By Jim Fausone
Veterans Disability Attorney
The number of troops that return with PTSD (Post-Traumatic Stress Disorder), can range as high as 30% of the force in combat. Some veterans suffer mild PTSD and with counseling and support can get past it. Many others are debilitated by the effects of war and post-traumatic stress. A Chicago based anesthesiologist has proposed that a shot of a local anesthetic in the neck, a stellate ganglion block, can and will provide relief.
Dr. Lipov explains there is a group of nerves in the neck called a stellate ganglion that is a part of the sympathetic nerve system; which among other things sends pain messages to the brain and controls stress, including the fight-or-flight response. When someone experiences trauma, the stellate ganglion produces an increased amount of nerve growth factor, which causes excess nerves to sprout in the brain, according to Lipov. This leads to overactive stress response and anxiety, Dr. Lipov hypothesizes. By injecting the stellate ganglion with anesthetic, the nerve growth factor returns to normal levels, the excess nerves die off and the symptoms subside. The shot settles down the sympathetic nervous system, resetting the brain to where it was before the trauma. Dr. Lipov has tried this on 12 PTSD patients with success while an Army doctor, Lt. Col. Sean Mulvaney, replicated those same results with 15 PTSD patients at the Walter Reed Army Medical Center.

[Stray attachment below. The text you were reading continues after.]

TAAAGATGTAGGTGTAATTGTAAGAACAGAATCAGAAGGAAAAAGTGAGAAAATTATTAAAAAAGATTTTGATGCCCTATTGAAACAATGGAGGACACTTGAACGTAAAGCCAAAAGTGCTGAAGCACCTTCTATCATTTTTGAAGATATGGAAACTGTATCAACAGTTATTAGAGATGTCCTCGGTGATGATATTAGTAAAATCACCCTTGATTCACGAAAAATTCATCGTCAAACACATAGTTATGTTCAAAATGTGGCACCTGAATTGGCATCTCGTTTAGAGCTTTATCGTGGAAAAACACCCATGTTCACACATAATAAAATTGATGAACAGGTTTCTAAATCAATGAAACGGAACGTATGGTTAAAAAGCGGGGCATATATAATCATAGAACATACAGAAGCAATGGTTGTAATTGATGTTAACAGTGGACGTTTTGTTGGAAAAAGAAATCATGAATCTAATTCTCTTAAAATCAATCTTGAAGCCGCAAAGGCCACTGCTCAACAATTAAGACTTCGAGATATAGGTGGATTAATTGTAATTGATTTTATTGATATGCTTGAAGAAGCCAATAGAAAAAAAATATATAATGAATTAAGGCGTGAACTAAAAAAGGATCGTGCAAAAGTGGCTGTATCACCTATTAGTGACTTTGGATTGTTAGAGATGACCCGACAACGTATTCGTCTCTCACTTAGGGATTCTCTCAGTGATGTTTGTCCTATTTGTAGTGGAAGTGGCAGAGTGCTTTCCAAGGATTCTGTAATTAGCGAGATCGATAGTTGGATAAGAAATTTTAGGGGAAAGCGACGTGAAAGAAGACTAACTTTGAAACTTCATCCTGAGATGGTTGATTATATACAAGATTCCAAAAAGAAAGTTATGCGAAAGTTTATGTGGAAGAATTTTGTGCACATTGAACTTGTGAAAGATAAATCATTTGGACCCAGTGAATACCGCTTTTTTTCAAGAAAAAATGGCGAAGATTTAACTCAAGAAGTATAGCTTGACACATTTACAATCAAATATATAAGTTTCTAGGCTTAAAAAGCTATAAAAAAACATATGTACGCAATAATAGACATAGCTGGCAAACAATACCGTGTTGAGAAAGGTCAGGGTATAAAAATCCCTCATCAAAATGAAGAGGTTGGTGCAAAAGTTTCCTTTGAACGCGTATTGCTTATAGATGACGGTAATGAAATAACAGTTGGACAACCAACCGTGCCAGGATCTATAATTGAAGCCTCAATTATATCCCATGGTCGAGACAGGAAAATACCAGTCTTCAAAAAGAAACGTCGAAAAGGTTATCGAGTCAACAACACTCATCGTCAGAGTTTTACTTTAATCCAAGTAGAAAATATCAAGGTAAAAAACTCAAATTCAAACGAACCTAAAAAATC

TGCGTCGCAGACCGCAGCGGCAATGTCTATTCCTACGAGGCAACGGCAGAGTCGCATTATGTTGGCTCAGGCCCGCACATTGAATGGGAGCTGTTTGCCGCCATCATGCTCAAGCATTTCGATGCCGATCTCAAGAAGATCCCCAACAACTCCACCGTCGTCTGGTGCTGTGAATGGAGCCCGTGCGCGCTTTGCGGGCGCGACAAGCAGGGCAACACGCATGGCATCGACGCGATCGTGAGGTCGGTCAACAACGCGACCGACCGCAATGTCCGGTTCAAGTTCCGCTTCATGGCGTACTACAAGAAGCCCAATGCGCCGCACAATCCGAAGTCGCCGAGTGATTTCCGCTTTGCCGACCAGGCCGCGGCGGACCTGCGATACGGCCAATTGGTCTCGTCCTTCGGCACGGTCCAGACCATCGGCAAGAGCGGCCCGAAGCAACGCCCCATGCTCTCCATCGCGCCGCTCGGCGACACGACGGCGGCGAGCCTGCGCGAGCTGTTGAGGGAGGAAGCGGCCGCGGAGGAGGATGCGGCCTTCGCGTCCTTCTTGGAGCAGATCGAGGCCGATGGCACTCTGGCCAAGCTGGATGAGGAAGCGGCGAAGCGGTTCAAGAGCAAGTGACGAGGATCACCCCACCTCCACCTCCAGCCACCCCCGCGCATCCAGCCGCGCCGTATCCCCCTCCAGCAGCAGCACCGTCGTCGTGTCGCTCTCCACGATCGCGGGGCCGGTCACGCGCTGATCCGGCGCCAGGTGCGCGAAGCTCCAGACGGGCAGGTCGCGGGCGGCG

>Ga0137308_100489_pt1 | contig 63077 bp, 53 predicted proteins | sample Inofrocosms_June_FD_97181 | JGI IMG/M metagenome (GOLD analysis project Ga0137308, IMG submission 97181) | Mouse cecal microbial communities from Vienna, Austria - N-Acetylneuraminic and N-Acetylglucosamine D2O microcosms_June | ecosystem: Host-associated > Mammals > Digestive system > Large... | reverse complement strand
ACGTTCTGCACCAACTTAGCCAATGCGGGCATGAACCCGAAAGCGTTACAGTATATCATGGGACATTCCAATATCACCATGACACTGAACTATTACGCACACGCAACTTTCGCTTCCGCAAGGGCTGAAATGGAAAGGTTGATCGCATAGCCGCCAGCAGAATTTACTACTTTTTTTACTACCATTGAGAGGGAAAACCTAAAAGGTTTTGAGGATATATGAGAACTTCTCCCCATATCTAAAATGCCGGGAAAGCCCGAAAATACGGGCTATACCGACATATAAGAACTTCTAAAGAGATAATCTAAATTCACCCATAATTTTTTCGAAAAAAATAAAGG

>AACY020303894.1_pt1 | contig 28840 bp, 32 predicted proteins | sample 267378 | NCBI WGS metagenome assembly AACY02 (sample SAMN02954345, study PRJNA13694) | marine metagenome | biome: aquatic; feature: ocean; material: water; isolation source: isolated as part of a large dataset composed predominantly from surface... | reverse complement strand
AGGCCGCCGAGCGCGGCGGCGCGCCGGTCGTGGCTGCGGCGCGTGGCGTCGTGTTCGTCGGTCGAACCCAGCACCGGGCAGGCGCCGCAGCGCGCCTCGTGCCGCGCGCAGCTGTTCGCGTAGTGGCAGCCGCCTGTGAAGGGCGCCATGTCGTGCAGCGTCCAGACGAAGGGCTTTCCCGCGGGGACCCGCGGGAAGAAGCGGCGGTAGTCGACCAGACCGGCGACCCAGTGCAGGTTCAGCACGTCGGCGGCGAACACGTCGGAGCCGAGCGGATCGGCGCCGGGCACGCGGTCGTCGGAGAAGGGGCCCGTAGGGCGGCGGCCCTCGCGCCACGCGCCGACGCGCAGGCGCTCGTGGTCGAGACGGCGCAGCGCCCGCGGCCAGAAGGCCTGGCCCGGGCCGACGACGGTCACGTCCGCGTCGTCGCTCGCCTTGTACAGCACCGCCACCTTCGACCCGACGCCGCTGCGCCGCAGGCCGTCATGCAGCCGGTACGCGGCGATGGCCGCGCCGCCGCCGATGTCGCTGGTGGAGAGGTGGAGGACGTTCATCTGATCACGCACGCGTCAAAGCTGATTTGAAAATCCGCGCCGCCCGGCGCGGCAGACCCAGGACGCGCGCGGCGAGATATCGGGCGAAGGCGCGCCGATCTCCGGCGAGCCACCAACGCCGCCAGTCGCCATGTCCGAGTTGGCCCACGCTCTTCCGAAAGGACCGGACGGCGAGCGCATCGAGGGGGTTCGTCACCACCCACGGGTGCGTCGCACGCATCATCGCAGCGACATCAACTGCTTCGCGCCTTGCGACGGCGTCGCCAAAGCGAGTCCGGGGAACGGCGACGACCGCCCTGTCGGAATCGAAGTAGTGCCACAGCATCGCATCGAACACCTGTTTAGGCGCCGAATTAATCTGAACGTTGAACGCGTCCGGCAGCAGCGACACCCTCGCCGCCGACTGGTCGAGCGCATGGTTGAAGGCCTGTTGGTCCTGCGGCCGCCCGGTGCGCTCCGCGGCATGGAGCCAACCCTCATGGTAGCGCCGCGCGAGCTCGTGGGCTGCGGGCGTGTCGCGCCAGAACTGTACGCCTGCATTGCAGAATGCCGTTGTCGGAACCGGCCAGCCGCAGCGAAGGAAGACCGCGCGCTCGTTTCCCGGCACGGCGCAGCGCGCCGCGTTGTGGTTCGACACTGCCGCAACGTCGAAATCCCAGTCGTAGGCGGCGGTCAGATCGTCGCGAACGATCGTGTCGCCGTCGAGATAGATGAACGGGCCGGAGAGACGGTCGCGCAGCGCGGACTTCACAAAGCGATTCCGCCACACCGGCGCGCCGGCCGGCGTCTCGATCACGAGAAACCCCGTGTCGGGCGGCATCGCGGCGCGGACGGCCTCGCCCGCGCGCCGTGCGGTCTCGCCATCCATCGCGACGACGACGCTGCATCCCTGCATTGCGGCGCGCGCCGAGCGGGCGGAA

But a full scale clinical trial costs money and the DOD (Department of Defense) has not agreed to fund his research. An extensive report on this idea was recently discussed in the attached article. This country owes our veterans to give this research a try and not wait decades as veterans suffer the effects of PTSD.
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